When things take a turn for the worse, the two are united in their need to leave the community. The film becomes seriously bleak in Alice Springs where poverty, violence and addiction take over. The teenagers’ silence stands in contrast to their new friend, an urban Aboriginal tramp. Gonzo (played by Scott Thornton) talks and sings incessantly, including the Tom Waits lyrics: “Lord, I’ve been so good, except for drinking, but I knew that I would”. He implores them to say something if they are going to accept his hospitality under the bridge, in the dry Todd River bed. Samson finally says his name out loud, a surprising moment which makes you rethink his character entirely.
This exquisite exploration of interpersonal communication sits alongside a parallel theme involving remote Indigenous media technologies. I recognised the phone at the start of the film as one of the community telephones constructed by the Centre for Appropriate Technologies. The tough silver case encloses a cheap, easily replaceable receiver, designed to overcome desert conditions and solve billing and maintenance issues. The day before the Alice film screening, Senator Conroy announced 300 new public phones for remote communities. In his Ministerial press release, he stated that the phones will “improve connections to health, education, safety, business and other services as well as provide social and family contact”. When life turns seriously bad for Delilah in Alice Springs she tries to call home but the phone rings out again. The telephone is a symbol of avoidance, an impossible cry for help in a world that has become too hard. Technological solutions alone are not enough.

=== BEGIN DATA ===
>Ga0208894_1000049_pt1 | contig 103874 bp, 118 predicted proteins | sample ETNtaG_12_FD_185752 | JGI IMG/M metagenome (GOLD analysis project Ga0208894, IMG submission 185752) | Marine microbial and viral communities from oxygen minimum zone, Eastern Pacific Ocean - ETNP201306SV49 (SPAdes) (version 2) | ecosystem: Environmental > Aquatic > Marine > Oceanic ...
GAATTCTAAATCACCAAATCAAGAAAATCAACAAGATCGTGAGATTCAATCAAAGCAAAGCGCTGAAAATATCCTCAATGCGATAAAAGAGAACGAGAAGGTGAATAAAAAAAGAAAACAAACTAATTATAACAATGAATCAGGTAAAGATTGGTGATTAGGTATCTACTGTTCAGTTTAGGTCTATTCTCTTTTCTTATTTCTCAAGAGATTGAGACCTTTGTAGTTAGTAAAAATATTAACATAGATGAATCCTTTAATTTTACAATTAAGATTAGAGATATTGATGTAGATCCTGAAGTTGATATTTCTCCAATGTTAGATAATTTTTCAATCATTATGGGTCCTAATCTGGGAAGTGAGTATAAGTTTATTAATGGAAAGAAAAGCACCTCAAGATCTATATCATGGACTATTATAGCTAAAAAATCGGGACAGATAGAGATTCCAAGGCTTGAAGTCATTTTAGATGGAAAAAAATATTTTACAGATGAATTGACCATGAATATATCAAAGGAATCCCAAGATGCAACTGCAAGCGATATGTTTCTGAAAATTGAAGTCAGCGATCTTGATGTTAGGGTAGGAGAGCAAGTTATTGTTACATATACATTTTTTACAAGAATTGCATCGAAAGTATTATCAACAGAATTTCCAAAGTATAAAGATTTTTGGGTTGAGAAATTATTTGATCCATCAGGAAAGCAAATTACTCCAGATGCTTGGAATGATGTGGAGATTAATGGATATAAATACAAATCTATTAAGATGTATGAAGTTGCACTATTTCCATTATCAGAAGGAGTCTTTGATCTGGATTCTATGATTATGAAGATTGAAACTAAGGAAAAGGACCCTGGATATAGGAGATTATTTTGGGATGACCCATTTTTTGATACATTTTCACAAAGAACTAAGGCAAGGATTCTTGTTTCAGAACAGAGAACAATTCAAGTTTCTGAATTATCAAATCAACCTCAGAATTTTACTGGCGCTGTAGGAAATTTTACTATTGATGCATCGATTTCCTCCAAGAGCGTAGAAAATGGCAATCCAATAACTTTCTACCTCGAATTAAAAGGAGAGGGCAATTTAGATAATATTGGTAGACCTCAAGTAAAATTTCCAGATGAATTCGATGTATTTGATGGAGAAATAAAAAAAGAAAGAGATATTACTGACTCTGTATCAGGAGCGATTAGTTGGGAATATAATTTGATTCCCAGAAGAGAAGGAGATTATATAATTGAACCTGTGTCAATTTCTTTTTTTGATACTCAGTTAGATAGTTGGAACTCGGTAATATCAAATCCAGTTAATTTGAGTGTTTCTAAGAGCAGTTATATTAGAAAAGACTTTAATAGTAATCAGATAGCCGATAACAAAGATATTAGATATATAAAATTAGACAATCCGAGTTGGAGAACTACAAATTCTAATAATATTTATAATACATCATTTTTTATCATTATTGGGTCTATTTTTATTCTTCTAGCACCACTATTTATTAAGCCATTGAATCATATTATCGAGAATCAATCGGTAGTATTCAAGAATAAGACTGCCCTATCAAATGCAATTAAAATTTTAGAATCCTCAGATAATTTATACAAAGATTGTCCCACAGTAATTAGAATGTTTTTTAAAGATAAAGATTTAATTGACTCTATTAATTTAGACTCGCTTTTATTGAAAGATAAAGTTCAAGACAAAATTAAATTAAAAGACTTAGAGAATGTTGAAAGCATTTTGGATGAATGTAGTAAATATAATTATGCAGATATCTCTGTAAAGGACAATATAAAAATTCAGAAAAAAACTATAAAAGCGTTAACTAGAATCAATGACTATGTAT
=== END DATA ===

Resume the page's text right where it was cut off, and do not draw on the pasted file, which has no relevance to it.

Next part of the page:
Intermittently throughout the film we find Samson listening to an Aboriginal radio station, hugging the receiver close to his body. Many non-Indigenous Australians will not know that an extensive system of Aboriginal radio and television exists across the outback, Top End, the Kimberley and Cape York. Eight remote media associations (CAAMA is one) produce radio and video content, much of it in language. The DJs and video-makers are often trained in their own communities and produce programs on basic equipment, linked via satellite networks. Towards the end of the film, Samson receives a message from home via a DJ dedication, which causes him to squeal with delight. Radio — an obvious passion for Thornton — is depicted as an essential and positive element of life in remote Australia.
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That night, under the stars, Samson and Delilah was itself an example of the importance of media that reflects the lives and culture of Indigenous Australians. Aboriginal families had come from all over to see themselves represented, maybe with nowhere to stay afterwards (due to the shortage of temporary accommodation in Alice), just like the two protagonists. The film’s message is that country and family matter most — but that music and media are essential, particularly for young people. As a non-Indigenous viewer, one of the film’s great achievements is that it shows Australia through the eyes of remote people.
And with not one useless or insincere word.
Samson and Delilah won the Audience Award at the 2009 Adelaide Film Festival and has been accepted in the Cannes Film Festival. The film opens on May 7. Written and Directed by Warwick Thornton.
Ellie Rennie is a Research Fellow at the Institute for Social Research, Swinburne University.